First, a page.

FAQ

District

Where can I find more information?

Please feel free to call us at (970) 219-5020 or email scott@contextuallc.com

What are some of the characteristics of the teachers that teach Geometry in Construction?

1)Teachers need to understand that programs like this requires extra time and if they are already committed to many other things (coaching, etc) this may put too much burden on them.
2)Teachers must be hungry for change.
3)We have found that age or experience in the classroom does not predict success.
4)Both teachers must respect each other’s class and the need for it.  Both teachers must be equal in their commitment to go above and beyond as they launch the program during the first year.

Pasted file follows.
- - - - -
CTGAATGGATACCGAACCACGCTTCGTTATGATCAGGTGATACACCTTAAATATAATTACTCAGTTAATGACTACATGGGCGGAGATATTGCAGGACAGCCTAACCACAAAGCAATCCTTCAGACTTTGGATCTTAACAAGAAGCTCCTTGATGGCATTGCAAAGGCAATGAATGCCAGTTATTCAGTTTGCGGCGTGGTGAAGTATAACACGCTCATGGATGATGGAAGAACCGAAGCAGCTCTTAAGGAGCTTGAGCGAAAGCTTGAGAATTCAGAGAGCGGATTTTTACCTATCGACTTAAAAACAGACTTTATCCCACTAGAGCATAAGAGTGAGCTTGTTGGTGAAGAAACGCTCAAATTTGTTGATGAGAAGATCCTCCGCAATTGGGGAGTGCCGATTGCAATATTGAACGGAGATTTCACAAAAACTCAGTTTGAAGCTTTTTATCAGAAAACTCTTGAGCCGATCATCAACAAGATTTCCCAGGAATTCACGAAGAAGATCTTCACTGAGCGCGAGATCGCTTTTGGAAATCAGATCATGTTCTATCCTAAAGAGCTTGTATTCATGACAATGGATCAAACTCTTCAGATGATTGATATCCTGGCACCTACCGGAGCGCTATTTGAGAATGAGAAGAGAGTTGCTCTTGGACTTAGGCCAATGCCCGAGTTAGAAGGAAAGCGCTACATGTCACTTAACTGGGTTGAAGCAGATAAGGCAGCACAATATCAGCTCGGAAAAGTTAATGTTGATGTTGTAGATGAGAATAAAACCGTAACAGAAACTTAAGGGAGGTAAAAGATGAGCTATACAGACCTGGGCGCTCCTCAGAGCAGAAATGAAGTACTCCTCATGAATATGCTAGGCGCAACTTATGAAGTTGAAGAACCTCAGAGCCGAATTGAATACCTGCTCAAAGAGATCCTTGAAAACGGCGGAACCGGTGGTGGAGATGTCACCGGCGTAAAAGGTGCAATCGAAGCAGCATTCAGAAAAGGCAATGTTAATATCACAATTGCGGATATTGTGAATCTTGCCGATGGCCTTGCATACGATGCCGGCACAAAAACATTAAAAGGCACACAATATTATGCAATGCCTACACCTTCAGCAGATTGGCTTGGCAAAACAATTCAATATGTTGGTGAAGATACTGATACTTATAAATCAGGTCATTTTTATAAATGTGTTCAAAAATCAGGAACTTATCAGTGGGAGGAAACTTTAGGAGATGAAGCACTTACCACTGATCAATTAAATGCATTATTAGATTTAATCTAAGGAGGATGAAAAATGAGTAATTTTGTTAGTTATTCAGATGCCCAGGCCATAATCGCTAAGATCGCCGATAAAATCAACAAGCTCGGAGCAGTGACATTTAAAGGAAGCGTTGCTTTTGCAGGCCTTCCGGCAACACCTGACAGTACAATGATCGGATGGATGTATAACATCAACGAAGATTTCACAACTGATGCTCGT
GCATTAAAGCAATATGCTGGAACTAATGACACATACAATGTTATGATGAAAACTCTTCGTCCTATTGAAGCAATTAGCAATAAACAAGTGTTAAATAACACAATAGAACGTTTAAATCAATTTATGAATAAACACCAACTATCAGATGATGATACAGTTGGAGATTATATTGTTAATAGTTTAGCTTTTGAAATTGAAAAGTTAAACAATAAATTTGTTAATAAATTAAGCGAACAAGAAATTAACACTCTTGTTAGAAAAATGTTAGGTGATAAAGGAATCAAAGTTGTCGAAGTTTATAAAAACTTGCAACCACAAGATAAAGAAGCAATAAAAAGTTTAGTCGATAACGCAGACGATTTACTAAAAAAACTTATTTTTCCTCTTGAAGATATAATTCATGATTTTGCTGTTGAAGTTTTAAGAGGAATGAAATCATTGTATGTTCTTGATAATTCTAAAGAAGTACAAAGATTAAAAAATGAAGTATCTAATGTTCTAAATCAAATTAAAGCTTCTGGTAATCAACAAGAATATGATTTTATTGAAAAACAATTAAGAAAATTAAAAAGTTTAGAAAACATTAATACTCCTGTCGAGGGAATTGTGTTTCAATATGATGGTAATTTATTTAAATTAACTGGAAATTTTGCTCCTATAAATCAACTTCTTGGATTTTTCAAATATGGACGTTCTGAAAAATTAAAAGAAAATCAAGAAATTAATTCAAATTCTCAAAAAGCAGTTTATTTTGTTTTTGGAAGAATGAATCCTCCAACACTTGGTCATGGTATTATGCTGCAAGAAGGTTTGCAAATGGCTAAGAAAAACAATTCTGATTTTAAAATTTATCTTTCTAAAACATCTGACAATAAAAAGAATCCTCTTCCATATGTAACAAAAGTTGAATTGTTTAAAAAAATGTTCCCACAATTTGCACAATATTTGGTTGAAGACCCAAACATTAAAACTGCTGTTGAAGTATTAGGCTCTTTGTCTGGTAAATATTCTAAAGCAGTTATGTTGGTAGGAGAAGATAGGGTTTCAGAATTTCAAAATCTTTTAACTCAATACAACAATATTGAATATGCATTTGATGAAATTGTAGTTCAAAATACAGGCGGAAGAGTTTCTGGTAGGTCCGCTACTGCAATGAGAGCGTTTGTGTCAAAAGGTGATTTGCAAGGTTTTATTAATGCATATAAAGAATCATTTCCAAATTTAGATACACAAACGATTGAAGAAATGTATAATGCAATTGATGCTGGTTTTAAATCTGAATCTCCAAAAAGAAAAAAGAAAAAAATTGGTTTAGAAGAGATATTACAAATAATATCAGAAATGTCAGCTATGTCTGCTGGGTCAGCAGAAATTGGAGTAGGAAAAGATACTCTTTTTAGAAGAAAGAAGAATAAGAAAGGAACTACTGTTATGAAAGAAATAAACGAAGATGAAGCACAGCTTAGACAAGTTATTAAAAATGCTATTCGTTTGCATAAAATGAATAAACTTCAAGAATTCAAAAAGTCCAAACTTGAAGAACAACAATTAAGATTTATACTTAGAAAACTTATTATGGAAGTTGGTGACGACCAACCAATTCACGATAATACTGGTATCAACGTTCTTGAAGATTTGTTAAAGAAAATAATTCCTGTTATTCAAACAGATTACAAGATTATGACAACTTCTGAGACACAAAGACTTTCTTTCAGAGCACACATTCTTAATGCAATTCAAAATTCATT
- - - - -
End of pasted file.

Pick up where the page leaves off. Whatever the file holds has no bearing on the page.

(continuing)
5)Creativity is a characteristic to look for in the teacher team.
6)Both teachers must like kids.
7)Teachers must be of the mind set that when they teach they are always evaluating themselves to see how they can improve the lesson for the next time.
8)It is a plus if the math teacher has a personal interest in the construction field such as they like to do home improvements themselves.
9)The construction teacher needs to be production driven.  They must view their classroom as a business and be comfortable in producing a product that is to be sold.
10)Realize that the right pair of teachers will need support from their building principal or from the CTE director.  They need to feel as if the team is more than just the two of them.  The pair of teachers need someone to work alongside of them to remove potential road blocks at the building and district level.